Pallant House Gallery invites visitors on an artistic journey through the life and works of John Craxton (1922–2009) in a landmark exhibition: 'John Craxton: A Modern Odyssey'. With over 100 extraordinary pieces on display, including paintings, drawings, prints, ceramics, set designs and book-jacket designs, this exhibition paints a vivid portrait of an artist whose career spans shadowy landscapes of wartime Britain to sun-drenched vistas of his beloved Greece. The exhibition delves into the rich tapestry of his life, uncovering an artist who dared to defy conventions, a bohemian spirit, and an openly gay man. Creating profound and deeply personal works, John Craxton is an artist who celebrated the vibrant hues of life.
The journey begins in the 1940s, against the backdrop of a war-torn Britain. Craxton's works from this era are marked by the melancholy and confinement he felt at the time. Pieces like Hare on a Table offer a glimpse into his isolation.
As the war came to an end, Craxton's life transformed into a celebration of colour, echoing his newfound freedom. His travels opened up a world of possibilities. In 1946, he arrived in Greece and found an enduring love for the country. Here, his fascination with Greek culture, mythology, and the people themselves shines through in works like The Head of a Greek Sailor.
In 1960, Craxton made Crete his home, but his exploration of Greece and the rest of the Mediterranean continued. The captivating Three Dancers illustrates his immersion in Mediterranean culture, a testament to his fascination with the ordinary lives of everyday people. Unfortunately, the shadows of exile loomed in 1967 when a military dictatorship forced him to return to Britain.
The final part of the exhibition is a showcase of Craxton's compelling works created in Greece from the 1970s until his death in 2009. Original drawings for book covers, such as those made for Patrick Leigh Fermor, coexist with deeply personal pieces like Cat and Goldfish. These works depict his affinity for a convivial life in Greece – a world where friends, domesticity and art intermingle.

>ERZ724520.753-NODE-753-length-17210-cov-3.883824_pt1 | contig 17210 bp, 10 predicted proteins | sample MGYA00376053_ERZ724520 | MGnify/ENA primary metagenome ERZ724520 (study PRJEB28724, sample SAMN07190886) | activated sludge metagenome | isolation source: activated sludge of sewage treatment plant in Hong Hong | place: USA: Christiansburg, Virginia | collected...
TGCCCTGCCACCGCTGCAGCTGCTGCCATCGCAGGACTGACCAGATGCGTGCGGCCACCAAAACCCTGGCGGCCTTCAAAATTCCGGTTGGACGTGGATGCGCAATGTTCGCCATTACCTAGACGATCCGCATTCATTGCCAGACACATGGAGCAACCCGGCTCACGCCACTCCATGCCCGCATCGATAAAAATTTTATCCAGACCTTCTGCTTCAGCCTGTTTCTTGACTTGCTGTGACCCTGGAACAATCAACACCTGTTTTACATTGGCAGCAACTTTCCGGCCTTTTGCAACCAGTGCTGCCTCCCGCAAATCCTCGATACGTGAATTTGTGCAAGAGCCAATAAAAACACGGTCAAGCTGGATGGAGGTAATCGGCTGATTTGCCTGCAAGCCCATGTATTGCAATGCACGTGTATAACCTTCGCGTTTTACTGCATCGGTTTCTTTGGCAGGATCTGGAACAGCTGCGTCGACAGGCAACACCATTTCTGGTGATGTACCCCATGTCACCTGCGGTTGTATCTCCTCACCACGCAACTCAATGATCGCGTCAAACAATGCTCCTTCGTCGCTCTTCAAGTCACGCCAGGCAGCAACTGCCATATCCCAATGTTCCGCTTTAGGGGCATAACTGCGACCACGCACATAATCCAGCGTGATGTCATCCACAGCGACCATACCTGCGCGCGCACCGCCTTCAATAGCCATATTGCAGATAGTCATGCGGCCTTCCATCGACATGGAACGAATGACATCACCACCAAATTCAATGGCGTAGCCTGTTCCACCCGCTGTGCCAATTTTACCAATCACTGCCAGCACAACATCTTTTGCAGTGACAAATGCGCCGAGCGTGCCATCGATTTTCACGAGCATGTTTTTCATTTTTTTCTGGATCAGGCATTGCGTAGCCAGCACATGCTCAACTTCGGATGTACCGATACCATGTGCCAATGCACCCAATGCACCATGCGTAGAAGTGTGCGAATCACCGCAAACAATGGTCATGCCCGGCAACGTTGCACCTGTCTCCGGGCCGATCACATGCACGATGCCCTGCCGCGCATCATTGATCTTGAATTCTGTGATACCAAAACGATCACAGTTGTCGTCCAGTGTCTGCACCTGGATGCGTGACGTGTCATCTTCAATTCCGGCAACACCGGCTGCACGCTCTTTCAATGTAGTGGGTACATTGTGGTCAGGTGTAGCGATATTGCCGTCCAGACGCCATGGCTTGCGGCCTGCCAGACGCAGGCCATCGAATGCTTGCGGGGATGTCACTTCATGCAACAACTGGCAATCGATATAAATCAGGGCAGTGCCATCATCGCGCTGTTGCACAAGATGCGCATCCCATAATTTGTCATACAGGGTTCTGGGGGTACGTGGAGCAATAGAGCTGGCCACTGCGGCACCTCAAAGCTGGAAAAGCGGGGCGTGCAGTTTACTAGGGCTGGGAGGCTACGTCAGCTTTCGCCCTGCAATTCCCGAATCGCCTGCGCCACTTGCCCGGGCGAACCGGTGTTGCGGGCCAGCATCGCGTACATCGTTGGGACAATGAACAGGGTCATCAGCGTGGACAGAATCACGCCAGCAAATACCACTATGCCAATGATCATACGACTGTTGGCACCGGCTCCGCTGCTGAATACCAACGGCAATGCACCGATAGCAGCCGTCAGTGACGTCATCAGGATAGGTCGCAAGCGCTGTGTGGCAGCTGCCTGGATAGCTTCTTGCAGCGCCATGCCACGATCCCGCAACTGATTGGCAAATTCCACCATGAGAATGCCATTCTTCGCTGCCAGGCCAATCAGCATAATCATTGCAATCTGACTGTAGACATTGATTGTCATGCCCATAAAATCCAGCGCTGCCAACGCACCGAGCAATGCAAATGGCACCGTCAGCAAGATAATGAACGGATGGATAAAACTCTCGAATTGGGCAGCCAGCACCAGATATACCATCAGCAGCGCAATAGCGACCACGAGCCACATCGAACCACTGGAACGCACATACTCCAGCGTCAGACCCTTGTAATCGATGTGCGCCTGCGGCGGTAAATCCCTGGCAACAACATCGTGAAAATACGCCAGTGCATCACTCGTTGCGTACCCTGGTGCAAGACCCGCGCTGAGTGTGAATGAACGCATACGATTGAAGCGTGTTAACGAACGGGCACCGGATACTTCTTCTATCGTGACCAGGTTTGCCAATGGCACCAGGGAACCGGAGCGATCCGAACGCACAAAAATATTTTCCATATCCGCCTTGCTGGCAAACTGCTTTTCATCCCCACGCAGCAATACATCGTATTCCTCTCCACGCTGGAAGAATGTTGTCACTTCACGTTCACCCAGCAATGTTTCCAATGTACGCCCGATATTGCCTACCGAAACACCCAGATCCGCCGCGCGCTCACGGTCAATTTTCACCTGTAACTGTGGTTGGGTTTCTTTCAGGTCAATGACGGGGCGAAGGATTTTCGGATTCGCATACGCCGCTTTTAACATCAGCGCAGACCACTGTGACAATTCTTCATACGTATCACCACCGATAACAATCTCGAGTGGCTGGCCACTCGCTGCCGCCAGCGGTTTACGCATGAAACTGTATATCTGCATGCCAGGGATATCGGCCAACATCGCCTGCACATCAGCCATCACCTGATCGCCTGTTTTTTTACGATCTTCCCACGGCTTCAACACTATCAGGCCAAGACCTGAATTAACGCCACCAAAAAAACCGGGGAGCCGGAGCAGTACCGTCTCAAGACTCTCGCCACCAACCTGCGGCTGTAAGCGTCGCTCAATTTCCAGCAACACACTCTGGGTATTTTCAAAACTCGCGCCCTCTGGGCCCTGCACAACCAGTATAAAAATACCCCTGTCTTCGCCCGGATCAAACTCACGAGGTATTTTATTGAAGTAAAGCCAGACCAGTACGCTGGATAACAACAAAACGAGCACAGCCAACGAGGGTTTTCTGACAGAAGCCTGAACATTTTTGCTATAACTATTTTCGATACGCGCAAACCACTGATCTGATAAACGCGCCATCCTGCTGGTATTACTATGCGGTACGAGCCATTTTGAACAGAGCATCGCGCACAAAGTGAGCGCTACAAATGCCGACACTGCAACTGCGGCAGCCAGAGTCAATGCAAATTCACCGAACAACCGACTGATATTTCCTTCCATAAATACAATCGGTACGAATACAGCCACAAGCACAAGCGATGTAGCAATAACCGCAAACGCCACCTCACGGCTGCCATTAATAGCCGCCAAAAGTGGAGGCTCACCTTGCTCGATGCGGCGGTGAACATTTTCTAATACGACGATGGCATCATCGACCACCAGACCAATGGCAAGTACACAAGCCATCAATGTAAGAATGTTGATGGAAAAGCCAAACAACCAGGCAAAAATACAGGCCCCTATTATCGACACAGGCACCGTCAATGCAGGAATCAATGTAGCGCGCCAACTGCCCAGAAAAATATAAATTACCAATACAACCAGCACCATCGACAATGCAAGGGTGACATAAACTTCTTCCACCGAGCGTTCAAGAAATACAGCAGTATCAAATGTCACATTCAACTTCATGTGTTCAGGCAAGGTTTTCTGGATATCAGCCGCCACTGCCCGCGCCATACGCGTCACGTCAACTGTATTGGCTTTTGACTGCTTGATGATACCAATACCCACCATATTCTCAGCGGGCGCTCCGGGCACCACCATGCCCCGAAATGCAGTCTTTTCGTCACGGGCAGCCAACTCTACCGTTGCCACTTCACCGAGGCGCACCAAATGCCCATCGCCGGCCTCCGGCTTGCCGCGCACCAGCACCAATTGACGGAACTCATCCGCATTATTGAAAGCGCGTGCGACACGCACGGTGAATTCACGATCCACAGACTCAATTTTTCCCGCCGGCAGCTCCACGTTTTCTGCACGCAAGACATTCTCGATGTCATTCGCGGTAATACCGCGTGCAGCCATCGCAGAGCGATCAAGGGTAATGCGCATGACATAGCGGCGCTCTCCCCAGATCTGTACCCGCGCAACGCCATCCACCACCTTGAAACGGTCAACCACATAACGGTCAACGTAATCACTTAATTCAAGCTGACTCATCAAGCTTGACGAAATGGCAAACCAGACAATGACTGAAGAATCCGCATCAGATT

Made to coincide with 'John Craxton: A Modern Odyssey', contemporary artist Tacita Dean created a brand new 16mm colour diptych film in Crete as an elegy to Craxton and the places he knew and loved. The film's title, Crackers – the nickname given to Craxton by friends – encapsulates both the spirit of how the film was made and something of the artist himself.
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Dean first met Craxton when she was 16 on holiday with her family, staying opposite Craxton's house in Chania, Crete. This first encounter with a 'real artist' would prove life-changing for her. The film features scenes and sounds found in and around his house in Crete, including Craxton's favourite subjects – the White Mountains, dizzying gorges, city cats and intrepid goats.
Alongside John Piper's tapestry in Chichester Cathedral, the Gallery will also be showing Craxton's enormous Landscape with the Elements from 12th December 2023.
This journey through John Craxton's work wouldn't be complete without a glimpse into the world of his contemporaries. The exhibition will be accompanied by works chosen by the contemporary artist Jake Grewal, who will also display his own works alongside in the exhibition 'Jake Grewal: Some days I feel more alive'. The selection will include luminaries such as Lucian Freud, Robert MacBryde, Robert Colquhoun, John Minton, Paul Nash, John Piper, Graham Sutherland and Keith Vaughan.
'John Craxton: A Modern Odyssey' is more than an exhibition: it's a glimpse into the soul of an artist whose life was an artwork in itself. With each stroke of the brush and every colour on the canvas, Craxton's journey is a testament to the transformative power of art, a visual narrative of resilience, freedom and boundless creativity. Discover the vibrancy of his artistic world at Pallant House Gallery until May 2024.
Pallant House Gallery